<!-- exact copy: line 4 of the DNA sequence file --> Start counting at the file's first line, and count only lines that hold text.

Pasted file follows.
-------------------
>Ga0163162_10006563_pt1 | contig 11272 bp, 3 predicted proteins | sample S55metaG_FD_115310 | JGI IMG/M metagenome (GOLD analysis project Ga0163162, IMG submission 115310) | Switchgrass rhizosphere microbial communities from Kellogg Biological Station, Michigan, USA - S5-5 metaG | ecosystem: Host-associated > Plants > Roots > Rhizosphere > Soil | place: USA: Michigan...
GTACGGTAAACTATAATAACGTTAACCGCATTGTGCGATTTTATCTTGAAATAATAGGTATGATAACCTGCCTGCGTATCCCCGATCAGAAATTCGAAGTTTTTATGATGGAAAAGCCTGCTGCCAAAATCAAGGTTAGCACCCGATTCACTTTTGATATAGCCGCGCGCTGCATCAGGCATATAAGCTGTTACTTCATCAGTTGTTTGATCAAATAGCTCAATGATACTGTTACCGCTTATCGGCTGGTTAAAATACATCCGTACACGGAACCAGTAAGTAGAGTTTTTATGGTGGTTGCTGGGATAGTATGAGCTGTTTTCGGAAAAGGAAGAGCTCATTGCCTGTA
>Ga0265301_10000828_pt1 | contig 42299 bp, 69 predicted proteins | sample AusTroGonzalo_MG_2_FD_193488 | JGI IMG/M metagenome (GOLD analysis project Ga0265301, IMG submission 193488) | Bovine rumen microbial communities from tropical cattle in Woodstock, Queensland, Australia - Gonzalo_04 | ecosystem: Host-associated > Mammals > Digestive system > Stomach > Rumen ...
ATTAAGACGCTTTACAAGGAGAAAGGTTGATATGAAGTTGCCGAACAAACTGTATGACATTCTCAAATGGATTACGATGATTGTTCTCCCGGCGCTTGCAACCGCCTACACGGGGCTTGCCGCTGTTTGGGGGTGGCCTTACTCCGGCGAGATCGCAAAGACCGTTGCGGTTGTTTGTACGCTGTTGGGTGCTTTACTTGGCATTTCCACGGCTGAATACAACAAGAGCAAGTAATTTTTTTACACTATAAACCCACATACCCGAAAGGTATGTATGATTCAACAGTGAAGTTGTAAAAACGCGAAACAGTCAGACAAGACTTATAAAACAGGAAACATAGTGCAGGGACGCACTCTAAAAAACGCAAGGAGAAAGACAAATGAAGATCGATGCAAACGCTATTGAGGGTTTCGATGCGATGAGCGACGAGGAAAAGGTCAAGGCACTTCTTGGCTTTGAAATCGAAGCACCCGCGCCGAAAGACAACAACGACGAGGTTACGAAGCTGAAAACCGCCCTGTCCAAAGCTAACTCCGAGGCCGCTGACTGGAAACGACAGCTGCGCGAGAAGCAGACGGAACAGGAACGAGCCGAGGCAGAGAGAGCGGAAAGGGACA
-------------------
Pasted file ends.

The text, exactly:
ATTAAGACGCTTTACAAGGAGAAAGGTTGATATGAAGTTGCCGAACAAACTGTATGACATTCTCAAATGGATTACGATGATTGTTCTCCCGGCGCTTGCAACCGCCTACACGGGGCTTGCCGCTGTTTGGGGGTGGCCTTACTCCGGCGAGATCGCAAAGACCGTTGCGGTTGTTTGTACGCTGTTGGGTGCTTTACTTGGCATTTCCACGGCTGAATACAACAAGAGCAAGTAATTTTTTTACACTATAAACCCACATACCCGAAAGGTATGTATGATTCAACAGTGAAGTTGTAAAAACGCGAAACAGTCAGACAAGACTTATAAAACAGGAAACATAGTGCAGGGACGCACTCTAAAAAACGCAAGGAGAAAGACAAATGAAGATCGATGCAAACGCTATTGAGGGTTTCGATGCGATGAGCGACGAGGAAAAGGTCAAGGCACTTCTTGGCTTTGAAATCGAAGCACCCGCGCCGAAAGACAACAACGACGAGGTTACGAAGCTGAAAACCGCCCTGTCCAAAGCTAACTCCGAGGCCGCTGACTGGAAACGACAGCTGCGCGAGAAGCAGACGGAACAGGAACGAGCCGAGGCAGAGAGAGCGGAAAGGGACA